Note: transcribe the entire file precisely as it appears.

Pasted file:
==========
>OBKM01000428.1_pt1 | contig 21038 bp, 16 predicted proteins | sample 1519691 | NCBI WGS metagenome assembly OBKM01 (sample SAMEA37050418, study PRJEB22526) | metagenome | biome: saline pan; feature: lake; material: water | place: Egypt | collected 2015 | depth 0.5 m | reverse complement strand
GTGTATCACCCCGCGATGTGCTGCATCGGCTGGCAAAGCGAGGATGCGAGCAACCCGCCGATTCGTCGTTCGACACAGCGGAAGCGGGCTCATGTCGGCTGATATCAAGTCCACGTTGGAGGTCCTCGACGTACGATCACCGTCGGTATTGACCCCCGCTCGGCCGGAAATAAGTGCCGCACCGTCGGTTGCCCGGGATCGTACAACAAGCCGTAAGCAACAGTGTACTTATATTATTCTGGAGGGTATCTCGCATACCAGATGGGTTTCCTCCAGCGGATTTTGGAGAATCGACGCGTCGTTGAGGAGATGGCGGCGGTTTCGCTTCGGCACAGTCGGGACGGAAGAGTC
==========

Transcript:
>OBKM01000428.1_pt1 | contig 21038 bp, 16 predicted proteins | sample 1519691 | NCBI WGS metagenome assembly OBKM01 (sample SAMEA37050418, study PRJEB22526) | metagenome | biome: saline pan; feature: lake; material: water | place: Egypt | collected 2015 | depth 0.5 m | reverse complement strand
GTGTATCACCCCGCGATGTGCTGCATCGGCTGGCAAAGCGAGGATGCGAGCAACCCGCCGATTCGTCGTTCGACACAGCGGAAGCGGGCTCATGTCGGCTGATATCAAGTCCACGTTGGAGGTCCTCGACGTACGATCACCGTCGGTATTGACCCCCGCTCGGCCGGAAATAAGTGCCGCACCGTCGGTTGCCCGGGATCGTACAACAAGCCGTAAGCAACAGTGTACTTATATTATTCTGGAGGGTATCTCGCATACCAGATGGGTTTCCTCCAGCGGATTTTGGAGAATCGACGCGTCGTTGAGGAGATGGCGGCGGTTTCGCTTCGGCACAGTCGGGACGGAAGAGTC